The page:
Klamath Basin Birding Guide
This Klamath Basin birding guide shows you some of the best spots to see a diverse number of species of birds. The Klamath Basin is a major stop for migratory birds along the Pacific Flyway and provides many opportunities for the avid or novice birdwatcher.
The Pacific Flyway is a major north-south route for migratory birds extending from Alaska to Argentina. The birds travel the same route every year in spring and in the fall to find food sources or to breed. The Klamath Basin is a key rest stop where birds of many species gather to feed and regain their strength.
Klamath Basin National Wildlife Refuges
The Klamath Basin National Wildlife Refuge Complex is a wildlife preserve operated by the United States Fish and Wildlife Service located in the Klamath Basin of southern Oregon and northern California near Klamath Falls, Oregon. The Oregon refuges include Bear Valley, Klamath Marsh, Upper Klamath and Lower Klamath. The California refuges include Tulelake and Clear Lake.
Best Viewing Spots
- Bear Valley National Wildlife Refuge (4200 acres) was established in 1978 and protects a vital night roost site for wintering bald eagles.
- Klamath Marsh National Wildlife Refuge (over 40,000 acres) was established in 1958 as a freshwater marsh with adjacent meadows.
- Upper Klamath National Wildlife Refuge (15,000 acres) was established in 1928 and is composed of mostly freshwater marsh and open water.
- Lower Klamath National Wildlife Refuge (almost 47,000 acres) was established in 1908 was the first waterfowl refuge in the United States. It includes shallow freshwater marshes, open water, grassy uplands, and croplands. This area provides a feeding, resting, nesting, and brood rearing habitat for waterfowl and other water birds.
- Tulelake National Wildlife Refuge (almost 39,000 acres) was established in 1928 and is mostly open water and croplands.
- Clear Lake National Wildlife Refuge (about 20,000 acres) was established in 1911 and is mostly open water.
The best viewing spot for Klamath Basin birding is just about anywhere there is water. But one of the best spots to see a diverse number of species is 5 miles south of Klamath Falls at the Miller Island Wildlife Area just off Highway 97. This spot is the temporary home for numerous species of birds, including mallard, shovelers, pintails, and gadwall ducks. Another favorite location is the Tulelake NWR where millions of migratory snow geese nest. A third location is Putnam’s Point off Lakeshore Drive at the Upper Klamath Lake. Grebes and white pelicans are the most popular birds. Another favorite location is at Rocky Point on the west side of Upper Klamath Lake.Seasonal Highlights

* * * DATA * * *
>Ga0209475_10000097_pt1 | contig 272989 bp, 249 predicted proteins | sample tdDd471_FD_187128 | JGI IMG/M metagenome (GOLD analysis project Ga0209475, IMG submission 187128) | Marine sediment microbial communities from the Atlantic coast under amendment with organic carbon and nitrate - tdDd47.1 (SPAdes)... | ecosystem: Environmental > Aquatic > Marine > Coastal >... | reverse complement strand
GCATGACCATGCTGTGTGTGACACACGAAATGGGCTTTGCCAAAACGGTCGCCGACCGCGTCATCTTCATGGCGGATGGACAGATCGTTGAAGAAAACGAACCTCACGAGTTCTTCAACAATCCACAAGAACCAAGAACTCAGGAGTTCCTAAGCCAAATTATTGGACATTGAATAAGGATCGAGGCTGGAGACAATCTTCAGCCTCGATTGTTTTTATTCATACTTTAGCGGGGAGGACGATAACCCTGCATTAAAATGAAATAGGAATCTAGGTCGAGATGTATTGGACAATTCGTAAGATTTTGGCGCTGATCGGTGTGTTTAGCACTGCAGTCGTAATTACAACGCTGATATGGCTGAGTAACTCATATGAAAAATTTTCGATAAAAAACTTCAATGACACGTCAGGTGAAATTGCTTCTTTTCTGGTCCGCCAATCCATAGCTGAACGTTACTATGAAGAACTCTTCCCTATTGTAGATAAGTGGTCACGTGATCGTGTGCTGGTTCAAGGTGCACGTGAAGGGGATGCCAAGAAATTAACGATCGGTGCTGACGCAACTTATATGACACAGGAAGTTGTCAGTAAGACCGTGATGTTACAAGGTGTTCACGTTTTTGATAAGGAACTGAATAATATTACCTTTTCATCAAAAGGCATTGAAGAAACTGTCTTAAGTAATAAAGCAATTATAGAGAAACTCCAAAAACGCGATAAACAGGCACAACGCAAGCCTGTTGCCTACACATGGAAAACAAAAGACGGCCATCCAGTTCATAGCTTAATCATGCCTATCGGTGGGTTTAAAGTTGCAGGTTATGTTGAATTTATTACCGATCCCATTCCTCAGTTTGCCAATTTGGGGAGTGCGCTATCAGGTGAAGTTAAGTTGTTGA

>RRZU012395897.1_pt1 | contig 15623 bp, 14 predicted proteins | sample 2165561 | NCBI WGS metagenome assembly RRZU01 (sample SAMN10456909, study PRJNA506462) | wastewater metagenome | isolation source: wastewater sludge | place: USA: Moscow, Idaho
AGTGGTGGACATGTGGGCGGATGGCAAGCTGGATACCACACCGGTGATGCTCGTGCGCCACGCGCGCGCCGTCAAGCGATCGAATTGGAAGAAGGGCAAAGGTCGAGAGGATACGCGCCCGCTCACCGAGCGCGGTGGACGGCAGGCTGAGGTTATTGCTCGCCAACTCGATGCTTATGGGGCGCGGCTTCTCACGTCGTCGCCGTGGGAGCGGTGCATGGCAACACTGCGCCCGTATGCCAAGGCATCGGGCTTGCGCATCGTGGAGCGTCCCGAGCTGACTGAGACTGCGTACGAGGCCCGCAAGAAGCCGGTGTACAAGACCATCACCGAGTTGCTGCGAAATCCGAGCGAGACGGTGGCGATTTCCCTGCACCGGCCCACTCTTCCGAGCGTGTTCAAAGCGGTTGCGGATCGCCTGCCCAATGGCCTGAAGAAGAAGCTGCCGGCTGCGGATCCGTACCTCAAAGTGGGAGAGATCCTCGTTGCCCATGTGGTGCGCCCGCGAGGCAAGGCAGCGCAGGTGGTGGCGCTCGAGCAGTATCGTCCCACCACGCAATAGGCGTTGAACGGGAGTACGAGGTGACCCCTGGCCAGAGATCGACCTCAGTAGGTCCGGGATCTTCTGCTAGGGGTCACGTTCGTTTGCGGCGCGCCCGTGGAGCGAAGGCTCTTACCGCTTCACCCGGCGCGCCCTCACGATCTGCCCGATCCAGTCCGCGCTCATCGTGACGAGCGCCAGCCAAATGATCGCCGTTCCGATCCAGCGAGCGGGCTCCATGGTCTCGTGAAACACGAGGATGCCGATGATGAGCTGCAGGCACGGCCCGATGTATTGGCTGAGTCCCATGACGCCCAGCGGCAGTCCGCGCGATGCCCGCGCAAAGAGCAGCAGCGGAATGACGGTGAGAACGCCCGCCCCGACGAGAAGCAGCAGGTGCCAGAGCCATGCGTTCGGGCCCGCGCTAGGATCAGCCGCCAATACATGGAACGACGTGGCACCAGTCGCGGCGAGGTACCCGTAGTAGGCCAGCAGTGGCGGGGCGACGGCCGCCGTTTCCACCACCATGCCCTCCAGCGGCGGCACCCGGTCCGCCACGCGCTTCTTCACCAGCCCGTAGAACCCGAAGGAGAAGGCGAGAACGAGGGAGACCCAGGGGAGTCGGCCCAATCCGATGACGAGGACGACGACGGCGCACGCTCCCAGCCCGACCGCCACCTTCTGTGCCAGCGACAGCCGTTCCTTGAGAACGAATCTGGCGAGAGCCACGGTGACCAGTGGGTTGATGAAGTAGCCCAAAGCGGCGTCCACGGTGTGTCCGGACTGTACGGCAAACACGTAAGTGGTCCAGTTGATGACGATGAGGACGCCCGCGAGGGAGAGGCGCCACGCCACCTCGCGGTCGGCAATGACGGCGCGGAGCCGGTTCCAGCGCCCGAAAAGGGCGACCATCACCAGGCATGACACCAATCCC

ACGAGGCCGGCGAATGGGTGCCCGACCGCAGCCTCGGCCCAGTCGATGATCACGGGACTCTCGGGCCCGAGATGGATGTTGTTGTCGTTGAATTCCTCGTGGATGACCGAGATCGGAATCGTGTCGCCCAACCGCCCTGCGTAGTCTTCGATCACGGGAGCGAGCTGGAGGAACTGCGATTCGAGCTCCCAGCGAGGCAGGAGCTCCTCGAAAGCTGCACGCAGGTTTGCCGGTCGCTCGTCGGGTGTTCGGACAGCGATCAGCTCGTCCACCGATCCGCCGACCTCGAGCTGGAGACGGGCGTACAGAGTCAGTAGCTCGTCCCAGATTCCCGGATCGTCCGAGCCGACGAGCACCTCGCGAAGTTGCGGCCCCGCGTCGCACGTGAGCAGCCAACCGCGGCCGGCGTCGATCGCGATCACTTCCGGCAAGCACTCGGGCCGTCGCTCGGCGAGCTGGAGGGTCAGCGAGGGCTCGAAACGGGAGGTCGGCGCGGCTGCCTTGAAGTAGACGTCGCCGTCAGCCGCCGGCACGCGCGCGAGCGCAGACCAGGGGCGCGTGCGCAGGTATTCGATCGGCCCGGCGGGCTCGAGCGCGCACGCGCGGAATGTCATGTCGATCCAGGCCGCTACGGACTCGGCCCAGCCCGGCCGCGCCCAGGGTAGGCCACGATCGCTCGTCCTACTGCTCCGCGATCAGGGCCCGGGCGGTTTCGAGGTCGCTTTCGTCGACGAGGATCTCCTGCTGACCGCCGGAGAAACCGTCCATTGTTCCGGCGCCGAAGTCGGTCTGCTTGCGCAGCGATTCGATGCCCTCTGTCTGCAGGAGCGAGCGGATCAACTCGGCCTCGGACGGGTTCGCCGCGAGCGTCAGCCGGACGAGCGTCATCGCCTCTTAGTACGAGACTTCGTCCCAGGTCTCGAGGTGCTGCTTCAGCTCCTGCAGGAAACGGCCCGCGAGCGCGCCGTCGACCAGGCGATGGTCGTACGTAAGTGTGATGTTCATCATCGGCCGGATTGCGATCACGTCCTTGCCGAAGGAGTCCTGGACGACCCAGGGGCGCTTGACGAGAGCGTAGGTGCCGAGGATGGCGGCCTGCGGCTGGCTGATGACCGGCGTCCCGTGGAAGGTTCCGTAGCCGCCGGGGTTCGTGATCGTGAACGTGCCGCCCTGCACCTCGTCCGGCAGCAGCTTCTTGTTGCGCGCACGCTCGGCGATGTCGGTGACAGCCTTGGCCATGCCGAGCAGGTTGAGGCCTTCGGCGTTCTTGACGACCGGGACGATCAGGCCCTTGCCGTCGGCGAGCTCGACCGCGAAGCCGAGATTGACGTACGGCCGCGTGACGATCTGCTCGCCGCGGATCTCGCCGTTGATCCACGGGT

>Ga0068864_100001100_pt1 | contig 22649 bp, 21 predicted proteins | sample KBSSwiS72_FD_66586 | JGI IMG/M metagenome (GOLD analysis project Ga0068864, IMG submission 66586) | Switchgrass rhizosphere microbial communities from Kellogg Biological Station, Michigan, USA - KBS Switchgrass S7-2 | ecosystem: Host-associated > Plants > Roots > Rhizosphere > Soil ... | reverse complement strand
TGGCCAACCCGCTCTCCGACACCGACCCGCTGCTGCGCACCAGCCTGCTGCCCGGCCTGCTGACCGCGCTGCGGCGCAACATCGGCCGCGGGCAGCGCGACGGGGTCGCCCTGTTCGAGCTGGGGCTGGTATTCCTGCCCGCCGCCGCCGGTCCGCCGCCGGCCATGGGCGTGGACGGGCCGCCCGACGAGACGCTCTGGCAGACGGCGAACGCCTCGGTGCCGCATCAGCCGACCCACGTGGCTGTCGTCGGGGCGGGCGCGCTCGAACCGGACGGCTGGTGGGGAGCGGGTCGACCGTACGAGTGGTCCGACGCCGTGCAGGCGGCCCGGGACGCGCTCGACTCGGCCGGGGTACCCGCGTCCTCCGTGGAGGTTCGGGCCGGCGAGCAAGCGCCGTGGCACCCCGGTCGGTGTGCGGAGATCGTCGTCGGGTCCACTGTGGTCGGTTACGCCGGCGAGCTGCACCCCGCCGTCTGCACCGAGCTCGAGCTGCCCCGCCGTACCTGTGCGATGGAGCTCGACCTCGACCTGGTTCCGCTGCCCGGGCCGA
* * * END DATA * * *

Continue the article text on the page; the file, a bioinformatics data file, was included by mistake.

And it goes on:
Each season provides multiple opportunities for the Klamath Basin birding enthusiast.Fall
August and September are peak months for viewing Pelicans, Egrets, Herons, and Grebes. An estimated one to two million ducks and geese migrate through the Basin each October and November.Winter
From November through February over 500 Bald Eagles, the largest concentration in lower 48 states, winter near Bear Valley Roost in the Klamath Basin.Spring
March to May brings shorebirds and waterfowl migrating north to Alaska and Canada. Thousands return to nest in Klamath Marshes.Summer
In May to August brood-rearing by 200,000 ducks, geese, herons, egrets and grebes can be seen at many locations.Birding Trails
The Klamath Basin birding trails offer the best bird watching in the West. Here’s the reason why you’re going to see so many birds: 80 percent of the Pacific Flyway bird population stop over in the Klamath Basin wetland and lakes area year round. With that many birds, it’s no wonder that the average experienced birder can observe nearly 75 species in a day while visiting the 47 trails in the Klamath Basin. You’ll also see rare scenic and geological features like Crater Lake and lava beds while traveling along the trails, spanning in every direction from Klamath Falls, Oregon and reaching as far south as Tennant, California.
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Winter Wings Festival
This Klamath Basin birding guide would not be complete with mentioning the highlight for birdwatchers – the annual Winter Wings Festival located on the campus of Oregon Institute Technology in Klamath Falls, Oregon. The festival features guest lecturers, photography workshops, tours of local viewing areas, and the highlight event is the early morning bald eagle flyout which is a sell-out every year.
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